Mikael Colville-Andersen, of Copenhagenize and Cycle Chic fame, speaking today at the TEDx Copenhagen event. Good articulation of the 'culture of fear' - especially surrounding bike helmet use - and how it negatively impacts cycling rates. He points out that a helmet promotional campaign in Denmark (of all places, where cycling is incredibly safe) had the effect of significantly decreasing the number of people willing to bike.
Please, don't respond by thinking 'yeah but I flew 40 feet off my bike and would've cracked my skull open if I wasn't wearing a helmet'. Because first of all, slow down a bit please, maybe reconsider HOW you ride. Sorry, but we need to look at ourselves somewhat in this country, I will say it.
Partly it's the emphasis on biking as sport, not transit. It's also a hangover of the so-called 'vehicular cycling' mentality that has characterized much of our biking for a few decades: ride in traffic, as traffic, claim your lane. Well, if you swim with sharks, you might get eaten. That's also what pisses drivers off the most, a situation in which we can only lose. Or at least look fairly unappealing decked out like a Christmas tree with the requisite lights and reflectors - not to mention the glare off your white knuckles.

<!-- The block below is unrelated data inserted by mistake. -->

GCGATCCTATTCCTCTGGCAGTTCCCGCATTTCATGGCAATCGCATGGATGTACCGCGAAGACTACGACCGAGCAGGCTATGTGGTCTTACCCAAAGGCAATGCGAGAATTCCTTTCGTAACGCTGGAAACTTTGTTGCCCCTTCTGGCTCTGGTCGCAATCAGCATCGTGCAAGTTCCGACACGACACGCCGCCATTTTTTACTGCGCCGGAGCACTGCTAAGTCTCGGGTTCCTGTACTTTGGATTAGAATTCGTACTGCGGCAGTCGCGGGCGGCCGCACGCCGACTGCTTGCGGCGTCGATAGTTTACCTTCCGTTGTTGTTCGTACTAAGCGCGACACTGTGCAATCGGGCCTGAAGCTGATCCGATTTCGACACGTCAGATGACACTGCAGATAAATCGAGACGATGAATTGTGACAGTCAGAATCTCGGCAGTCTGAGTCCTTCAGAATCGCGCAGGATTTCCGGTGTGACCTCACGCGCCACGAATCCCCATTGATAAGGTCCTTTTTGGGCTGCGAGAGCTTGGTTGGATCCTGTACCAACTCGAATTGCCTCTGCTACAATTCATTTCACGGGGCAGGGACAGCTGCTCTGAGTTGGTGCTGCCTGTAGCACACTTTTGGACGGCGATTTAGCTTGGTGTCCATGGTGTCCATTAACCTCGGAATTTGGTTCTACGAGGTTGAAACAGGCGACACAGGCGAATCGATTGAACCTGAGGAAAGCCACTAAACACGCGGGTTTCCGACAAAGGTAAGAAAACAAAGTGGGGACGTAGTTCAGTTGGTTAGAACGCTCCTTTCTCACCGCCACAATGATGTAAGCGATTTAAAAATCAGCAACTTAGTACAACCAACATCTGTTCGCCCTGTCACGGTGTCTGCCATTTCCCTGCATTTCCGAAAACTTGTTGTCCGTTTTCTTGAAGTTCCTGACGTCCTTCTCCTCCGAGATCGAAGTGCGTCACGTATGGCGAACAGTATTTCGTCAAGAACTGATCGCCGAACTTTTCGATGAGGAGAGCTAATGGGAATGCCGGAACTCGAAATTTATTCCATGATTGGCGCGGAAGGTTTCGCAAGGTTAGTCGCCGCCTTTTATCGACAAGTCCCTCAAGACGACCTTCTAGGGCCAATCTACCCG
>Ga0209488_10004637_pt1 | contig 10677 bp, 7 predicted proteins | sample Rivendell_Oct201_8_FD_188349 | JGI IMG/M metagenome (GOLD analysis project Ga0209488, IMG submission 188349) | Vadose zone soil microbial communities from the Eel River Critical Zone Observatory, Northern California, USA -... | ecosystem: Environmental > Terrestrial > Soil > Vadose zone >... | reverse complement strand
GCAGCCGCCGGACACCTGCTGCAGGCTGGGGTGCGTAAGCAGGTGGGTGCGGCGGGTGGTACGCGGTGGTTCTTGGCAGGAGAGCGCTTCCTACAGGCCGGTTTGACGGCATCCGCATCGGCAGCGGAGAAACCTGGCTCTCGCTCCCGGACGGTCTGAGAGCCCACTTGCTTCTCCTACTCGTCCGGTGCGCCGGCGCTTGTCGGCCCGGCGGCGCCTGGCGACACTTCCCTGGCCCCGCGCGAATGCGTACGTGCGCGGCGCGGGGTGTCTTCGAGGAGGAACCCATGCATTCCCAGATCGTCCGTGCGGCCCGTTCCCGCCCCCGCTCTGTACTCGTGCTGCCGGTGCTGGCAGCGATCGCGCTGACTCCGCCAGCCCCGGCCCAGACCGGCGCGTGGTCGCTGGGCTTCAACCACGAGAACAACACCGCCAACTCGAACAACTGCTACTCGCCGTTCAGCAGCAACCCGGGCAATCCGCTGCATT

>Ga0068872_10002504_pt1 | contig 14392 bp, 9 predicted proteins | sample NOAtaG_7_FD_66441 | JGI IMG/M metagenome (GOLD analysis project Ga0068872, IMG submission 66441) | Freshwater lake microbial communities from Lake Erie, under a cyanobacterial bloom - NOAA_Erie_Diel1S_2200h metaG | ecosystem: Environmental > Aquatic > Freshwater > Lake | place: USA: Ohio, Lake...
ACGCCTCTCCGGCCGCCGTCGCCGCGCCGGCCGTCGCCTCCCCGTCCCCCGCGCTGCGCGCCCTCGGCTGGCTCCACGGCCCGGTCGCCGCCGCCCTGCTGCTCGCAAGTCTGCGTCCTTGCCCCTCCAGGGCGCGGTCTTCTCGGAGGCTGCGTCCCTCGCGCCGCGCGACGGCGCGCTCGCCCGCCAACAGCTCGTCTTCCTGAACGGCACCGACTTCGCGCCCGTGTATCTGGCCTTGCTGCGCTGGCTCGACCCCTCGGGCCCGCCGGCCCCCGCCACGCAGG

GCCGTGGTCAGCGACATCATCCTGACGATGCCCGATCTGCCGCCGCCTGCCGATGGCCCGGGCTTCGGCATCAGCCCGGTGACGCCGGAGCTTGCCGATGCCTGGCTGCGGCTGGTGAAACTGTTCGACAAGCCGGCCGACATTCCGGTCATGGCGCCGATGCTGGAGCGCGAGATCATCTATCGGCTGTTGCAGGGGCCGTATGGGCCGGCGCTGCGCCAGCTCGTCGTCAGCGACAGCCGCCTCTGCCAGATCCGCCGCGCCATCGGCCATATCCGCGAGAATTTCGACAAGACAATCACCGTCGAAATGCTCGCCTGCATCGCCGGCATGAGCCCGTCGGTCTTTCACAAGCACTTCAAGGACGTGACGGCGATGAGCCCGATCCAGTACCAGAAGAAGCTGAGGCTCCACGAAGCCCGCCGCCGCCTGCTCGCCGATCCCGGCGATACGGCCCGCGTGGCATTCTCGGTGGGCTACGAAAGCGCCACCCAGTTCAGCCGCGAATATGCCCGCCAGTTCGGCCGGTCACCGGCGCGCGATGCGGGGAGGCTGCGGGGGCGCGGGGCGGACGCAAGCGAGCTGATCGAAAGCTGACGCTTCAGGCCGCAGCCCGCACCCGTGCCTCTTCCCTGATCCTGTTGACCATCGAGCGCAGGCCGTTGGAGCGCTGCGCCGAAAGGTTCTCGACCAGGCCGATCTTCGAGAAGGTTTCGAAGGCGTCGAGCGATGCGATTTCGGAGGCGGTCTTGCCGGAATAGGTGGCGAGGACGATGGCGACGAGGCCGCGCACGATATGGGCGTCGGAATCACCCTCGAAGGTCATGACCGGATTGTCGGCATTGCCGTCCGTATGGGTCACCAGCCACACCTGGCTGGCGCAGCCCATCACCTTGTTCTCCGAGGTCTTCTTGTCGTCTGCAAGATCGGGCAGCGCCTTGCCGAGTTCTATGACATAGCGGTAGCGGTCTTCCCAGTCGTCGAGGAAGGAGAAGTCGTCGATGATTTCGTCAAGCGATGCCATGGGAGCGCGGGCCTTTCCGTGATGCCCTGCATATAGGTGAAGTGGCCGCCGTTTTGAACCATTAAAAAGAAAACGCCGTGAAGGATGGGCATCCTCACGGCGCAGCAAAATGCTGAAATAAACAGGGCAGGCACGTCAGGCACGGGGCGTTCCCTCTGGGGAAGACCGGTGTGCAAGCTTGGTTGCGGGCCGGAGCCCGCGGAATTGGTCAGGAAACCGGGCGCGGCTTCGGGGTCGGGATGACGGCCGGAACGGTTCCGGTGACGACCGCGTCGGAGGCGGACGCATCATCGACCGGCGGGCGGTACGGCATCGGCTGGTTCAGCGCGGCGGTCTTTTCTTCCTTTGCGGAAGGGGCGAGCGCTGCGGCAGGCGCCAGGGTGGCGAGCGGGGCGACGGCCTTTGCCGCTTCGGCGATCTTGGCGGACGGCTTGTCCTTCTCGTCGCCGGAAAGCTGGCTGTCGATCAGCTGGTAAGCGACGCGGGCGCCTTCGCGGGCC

But that's all starting to change. Part of the citizen cycling idea is that we can all be ambassadors of a better, safer, more serene and elegant way of cycling that can actually seduce more drivers to get on a bike. Then everyone wins, drivers and bicyclists alike. There's no better way to re-humanize our cities.
Also, as Mikael points out, the evidence of helmet effectiveness is quite split in the scientific community. It's important to be open to the big picture that he presents. That bikes are such a powerful tool for transforming our urban landscapes in a positlve way, on so many levels.
Bottom line, bike as you want, wear a helmet, or don't, but please don't succumb to a psychology of fear. Just bike.